It’s like a super-power: The upside to ADHD in adulthood
I can’t say I’ve ever thought that I had much in common with Ant McPartlin. In fact, I can’t say I’ve thought very much about the English TV celeb at all – until his shocking fall from grace, via a car crash, drunk-driving conviction and spell in rehab.
But it turns out that we are united by one thing, having both been diagnosed, as adults, with attention deficit hyperactivity disorder (ADHD).
“I’ve got ADHD. I don’t mind talking about that,” he said in an interview last weekend, adding: “I never knew that until afterwards. I was so thoroughly examined and diagnosed, I found stuff out about me I hadn’t addressed for years.”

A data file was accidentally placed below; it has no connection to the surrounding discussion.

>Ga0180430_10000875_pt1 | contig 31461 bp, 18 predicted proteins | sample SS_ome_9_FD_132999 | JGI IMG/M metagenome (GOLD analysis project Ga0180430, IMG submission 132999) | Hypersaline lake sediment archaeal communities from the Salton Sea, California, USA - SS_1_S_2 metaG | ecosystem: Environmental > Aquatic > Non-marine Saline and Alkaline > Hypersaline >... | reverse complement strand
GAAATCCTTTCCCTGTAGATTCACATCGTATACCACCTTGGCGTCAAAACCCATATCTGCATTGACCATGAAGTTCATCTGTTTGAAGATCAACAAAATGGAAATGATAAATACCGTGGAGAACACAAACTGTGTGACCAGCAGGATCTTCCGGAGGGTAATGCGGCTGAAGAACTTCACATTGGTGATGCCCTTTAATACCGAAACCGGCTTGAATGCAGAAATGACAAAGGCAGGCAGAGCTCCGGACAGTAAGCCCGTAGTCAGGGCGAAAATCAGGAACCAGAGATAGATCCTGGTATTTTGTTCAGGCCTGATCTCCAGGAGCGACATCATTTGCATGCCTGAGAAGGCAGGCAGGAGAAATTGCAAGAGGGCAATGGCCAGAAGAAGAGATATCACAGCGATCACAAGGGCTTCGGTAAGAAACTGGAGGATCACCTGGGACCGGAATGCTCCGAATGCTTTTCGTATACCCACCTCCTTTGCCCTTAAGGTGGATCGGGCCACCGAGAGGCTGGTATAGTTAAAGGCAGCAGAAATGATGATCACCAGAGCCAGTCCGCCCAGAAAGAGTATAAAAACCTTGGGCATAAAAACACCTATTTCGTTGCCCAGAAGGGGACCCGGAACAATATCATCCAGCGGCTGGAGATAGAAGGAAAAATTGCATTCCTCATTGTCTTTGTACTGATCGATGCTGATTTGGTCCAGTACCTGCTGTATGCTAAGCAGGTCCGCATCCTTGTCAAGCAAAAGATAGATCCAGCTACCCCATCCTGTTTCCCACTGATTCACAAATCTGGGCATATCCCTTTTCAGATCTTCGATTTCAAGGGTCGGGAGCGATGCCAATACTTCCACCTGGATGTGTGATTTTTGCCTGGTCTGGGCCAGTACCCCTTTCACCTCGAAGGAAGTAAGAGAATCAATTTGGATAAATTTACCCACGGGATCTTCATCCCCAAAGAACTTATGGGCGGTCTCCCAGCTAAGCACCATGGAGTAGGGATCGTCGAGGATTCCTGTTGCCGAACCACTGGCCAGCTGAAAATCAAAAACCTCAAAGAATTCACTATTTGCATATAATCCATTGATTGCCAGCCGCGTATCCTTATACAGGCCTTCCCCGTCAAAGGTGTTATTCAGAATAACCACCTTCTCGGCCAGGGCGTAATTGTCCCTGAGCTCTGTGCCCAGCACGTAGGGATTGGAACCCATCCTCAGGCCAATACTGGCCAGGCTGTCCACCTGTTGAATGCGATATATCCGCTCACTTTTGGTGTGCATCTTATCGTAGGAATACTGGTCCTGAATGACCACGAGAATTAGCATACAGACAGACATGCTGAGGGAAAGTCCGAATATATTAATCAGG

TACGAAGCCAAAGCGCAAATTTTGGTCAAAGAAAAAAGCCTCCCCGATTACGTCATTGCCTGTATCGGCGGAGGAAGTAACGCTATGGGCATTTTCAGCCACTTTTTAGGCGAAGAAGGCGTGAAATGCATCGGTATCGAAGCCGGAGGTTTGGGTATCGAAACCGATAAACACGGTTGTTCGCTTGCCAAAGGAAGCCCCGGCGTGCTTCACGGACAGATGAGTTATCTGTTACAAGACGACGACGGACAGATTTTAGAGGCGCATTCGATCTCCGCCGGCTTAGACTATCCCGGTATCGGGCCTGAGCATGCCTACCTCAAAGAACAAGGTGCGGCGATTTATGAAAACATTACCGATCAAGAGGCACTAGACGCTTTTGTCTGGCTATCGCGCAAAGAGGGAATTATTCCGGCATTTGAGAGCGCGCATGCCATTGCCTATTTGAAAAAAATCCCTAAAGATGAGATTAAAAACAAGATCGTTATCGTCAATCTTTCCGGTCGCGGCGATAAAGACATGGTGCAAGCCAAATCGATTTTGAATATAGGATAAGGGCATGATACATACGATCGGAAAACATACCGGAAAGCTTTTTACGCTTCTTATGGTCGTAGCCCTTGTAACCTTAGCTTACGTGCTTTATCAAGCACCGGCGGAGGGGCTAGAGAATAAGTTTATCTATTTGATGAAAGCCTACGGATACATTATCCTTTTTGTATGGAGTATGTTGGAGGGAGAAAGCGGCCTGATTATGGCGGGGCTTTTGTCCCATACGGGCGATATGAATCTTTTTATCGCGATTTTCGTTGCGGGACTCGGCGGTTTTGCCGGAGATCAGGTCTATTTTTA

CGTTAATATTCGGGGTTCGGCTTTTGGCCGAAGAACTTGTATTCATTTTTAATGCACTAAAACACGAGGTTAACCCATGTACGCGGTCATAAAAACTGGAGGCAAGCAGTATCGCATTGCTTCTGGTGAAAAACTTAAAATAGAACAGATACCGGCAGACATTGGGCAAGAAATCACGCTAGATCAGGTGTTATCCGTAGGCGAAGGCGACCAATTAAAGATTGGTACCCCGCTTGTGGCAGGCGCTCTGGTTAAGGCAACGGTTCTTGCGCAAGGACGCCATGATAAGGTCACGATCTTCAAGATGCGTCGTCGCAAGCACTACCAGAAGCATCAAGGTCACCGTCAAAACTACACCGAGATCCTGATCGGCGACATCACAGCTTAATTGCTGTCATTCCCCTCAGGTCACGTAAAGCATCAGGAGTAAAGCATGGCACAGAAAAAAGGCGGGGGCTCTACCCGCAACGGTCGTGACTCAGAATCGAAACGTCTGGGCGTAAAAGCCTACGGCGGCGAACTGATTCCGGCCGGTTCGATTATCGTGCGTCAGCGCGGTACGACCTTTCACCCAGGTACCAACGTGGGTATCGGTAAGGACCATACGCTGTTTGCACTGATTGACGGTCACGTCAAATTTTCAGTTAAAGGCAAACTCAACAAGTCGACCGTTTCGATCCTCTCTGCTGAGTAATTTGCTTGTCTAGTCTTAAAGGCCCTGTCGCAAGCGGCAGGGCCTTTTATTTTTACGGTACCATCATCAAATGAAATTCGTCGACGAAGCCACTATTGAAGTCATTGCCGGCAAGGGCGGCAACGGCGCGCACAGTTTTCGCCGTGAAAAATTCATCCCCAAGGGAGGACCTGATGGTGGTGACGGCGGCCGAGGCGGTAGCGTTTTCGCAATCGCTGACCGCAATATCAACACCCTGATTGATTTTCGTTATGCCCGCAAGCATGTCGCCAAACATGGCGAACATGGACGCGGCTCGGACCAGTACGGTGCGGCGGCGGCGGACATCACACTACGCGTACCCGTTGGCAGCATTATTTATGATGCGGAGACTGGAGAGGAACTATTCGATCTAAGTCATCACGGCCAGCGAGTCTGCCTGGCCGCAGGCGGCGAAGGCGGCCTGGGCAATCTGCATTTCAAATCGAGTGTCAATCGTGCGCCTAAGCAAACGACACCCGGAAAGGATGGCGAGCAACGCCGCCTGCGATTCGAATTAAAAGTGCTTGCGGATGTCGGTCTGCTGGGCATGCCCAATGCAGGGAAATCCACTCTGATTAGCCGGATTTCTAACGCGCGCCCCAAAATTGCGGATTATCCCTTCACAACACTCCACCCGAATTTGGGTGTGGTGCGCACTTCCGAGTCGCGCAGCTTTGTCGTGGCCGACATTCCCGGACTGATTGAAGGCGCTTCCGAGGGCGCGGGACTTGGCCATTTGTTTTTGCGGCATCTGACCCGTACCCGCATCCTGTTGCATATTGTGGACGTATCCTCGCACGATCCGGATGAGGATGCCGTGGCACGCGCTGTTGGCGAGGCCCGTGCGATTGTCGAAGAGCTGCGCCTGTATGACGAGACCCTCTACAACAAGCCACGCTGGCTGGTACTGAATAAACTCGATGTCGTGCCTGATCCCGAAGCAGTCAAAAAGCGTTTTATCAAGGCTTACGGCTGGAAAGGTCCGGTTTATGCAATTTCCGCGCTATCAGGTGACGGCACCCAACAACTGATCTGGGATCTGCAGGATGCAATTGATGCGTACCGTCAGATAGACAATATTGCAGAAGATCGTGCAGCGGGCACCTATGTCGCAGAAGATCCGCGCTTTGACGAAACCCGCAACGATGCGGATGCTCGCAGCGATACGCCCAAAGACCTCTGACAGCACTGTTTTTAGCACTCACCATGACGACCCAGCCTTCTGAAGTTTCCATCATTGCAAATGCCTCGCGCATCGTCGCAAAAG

He is a long way from being alone. According to the charity ADHD Action, about 1.5 million adults in the UK have the condition, but only 120,000 are formally diagnosed. It is estimated that ADHD affects 5% of children and 3% of adults, making it the most common behavioural disorder in the country.
Even writing that last sentence is odd for me because, until two years ago, I would never have said I’d be affected by something like this. Indeed, I still think, perhaps wishfully, that none of my family, friends or colleagues could believe that I have a behavioural condition...